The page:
Next week, Colusa County Superior Court Judge Jeffrey A. Thompson will consider a motion to recall the ‘life without parole’ (LWOP) sentence for convicted killer Nathan Joshua Ramazzini, and reduce it to 25 years to life.
The evidentiary hearing Ramazzini’s motion begins on Tuesday, Oct. 23 at 9 AM, in the Colusa County Superior Court Annex.
The hearing, which was initially set for May but was rescheduled at the request of the Colusa County District Attorney’s Office, could last as long as four days, spanning from Oct. 23 through Oct. 26.
In 1997, Ramazzini, then 16, and Leopoldo “Leo” Contreras, then 19, were arrested after they killed 16-year-old Erik Ingebretson and left his body at a remote location on the east side of the Sacramento River, about a mile north of Colusa. Ingebretsen’s body was found there two days later. Contreras accepted a plea bargain from prosecutors and was sentenced to 25 years to life in state prison. Ramazzini, who prosecutors believe was the driving force behind the killing, was tried as an adult. He was found guilty by a jury and sentenced to life in prison without the possibility of parole in July 1998.
Ramazzini has a statutory right to request the hearing under a subsection of California Penal Code Section 1170, which allows defendants who were under 18 years of age at the time of the commission of the offense for which they were sentenced to imprisonment for life without the possibility of parole to submit to the sentencing court a petition for recall and re-sentencing after they have been incarcerated for at least 15 years. The statute was put in place after the passage of Senate Bill 9, which became law in Jan. 2013.
“Next week’s hearing is on the defendant’s motion to recall his sentence, where he’ll be asking the court to change his sentence from life without parole to 25 years to life, and to give him a parole date,” said District Attorney Matthew Beauchamp. “Of course, we oppose that. We believe that when Judge Abel sentenced Mr. Ramazzini, he did so with full consideration of the facts and of the heinous nature of Mr. Ramazzini’s acts. We believe that the life without parole sentence was fully deserved.”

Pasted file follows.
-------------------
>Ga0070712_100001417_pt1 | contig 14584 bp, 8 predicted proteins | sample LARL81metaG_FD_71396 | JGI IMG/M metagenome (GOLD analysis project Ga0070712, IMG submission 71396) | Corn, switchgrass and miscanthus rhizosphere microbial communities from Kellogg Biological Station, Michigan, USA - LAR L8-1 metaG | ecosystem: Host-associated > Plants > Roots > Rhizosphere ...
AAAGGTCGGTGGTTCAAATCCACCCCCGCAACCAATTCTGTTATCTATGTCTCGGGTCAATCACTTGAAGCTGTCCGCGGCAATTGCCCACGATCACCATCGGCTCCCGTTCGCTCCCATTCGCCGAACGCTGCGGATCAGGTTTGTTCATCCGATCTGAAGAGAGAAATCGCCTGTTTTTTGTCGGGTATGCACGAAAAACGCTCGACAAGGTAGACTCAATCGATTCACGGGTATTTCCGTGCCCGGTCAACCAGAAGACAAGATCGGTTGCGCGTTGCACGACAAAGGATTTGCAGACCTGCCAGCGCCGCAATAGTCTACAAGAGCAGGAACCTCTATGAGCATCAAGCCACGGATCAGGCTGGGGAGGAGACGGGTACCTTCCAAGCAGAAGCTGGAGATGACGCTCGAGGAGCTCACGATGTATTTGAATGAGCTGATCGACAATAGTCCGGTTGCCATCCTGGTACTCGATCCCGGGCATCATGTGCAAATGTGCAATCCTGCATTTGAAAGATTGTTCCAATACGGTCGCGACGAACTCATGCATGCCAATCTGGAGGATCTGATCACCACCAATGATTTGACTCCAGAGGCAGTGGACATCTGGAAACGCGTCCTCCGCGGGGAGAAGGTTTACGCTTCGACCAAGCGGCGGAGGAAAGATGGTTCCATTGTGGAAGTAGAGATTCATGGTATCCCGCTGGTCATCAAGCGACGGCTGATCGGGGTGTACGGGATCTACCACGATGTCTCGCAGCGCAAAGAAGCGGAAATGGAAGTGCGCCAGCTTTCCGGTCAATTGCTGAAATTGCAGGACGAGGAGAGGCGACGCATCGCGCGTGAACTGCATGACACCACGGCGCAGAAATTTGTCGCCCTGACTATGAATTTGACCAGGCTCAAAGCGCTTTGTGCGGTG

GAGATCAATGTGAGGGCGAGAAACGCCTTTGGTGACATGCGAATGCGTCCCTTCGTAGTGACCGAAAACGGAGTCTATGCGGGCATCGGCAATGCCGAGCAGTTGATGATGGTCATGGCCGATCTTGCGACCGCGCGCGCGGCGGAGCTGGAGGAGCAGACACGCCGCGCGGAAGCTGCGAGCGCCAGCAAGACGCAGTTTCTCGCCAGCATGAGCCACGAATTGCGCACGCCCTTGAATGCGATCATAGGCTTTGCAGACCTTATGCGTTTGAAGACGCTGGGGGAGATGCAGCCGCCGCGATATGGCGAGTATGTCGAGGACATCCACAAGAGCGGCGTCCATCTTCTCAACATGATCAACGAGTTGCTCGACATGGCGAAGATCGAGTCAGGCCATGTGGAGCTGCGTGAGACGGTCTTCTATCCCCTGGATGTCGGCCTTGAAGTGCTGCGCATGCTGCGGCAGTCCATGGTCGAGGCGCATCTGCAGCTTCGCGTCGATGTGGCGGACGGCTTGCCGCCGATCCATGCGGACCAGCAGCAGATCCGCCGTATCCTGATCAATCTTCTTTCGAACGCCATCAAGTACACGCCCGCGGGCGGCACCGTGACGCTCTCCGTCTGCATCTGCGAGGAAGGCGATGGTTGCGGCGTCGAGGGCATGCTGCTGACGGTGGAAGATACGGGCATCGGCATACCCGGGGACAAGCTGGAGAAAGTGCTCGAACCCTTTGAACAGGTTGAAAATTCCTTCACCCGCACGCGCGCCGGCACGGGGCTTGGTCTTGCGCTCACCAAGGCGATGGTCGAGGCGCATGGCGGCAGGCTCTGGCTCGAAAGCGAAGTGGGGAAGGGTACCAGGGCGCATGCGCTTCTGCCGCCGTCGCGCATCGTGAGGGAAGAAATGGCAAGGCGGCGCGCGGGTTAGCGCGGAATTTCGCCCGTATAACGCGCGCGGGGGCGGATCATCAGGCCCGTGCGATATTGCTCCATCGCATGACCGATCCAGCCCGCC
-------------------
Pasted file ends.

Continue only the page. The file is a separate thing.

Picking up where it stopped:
If Ramazzini’s sentence is recalled and reduced, he would be eligible for parole in about five years, Beauchamp said.
“With time credits now, that could be sooner, but the (California Department of Corrections and Rehabilitation) determines all of that,” he added.
Ingebretson’s sister, Devin Lombardi – who was 13 years old when her brother was murdered – will give a victim impact statement at the hearing, at the request of Beauchamp. “Justice for Erik” signs have been appearing around the county in recent weeks, as the community rallies to support Lombardi and the rest of Ingebretson’s family with the hearing looming. That’s something Lombardi said she’s thankful for.
“My heart, and my parents’ hearts are absolutely overrunning with gratitude at the support that’s been shown to us – not just about this re sentencing hearing, but for the past 21 years,” Lombardi said. “No one has ever let us down, and everyone has always been kind, and compassionate, and caring for my family, and have always step up to the plate when we need them. We’re just very, very grateful for the community we live in. We couldn’t do this without everyone’s support and encouragement.”
The community’s support for the Ingebretson family will be even more evident next week.
On Monday, Oct. 22 – the day before the hearing – a number of community members have planned a ribbon-tying night.
“We are going to meet on the courthouse lawn at 6 PM, and we are going to tie blue ribbons around Colusa in memory of my brother,” Lombardi said.
On Tuesday, the first day of the hearing, Lombardi is inviting “anybody who is against what is happening… to stand united in a peaceful approach, to show support for my family, and to show support against what we’re going through” on the old Courthouse Lawn at 8 AM.
“My biggest objective for Tuesday… is just to reach people so that there’s a bigger understanding of what is happening in California, and the devastating effects it can have on not just families, but on a community as a whole,” Lombardi said. “It’s a really big problem – the direction California is heading – and when we all come together at 8 AM on Tuesday, it’s just to show support for victims, because somewhere along the way, we have stopped mattering.” ■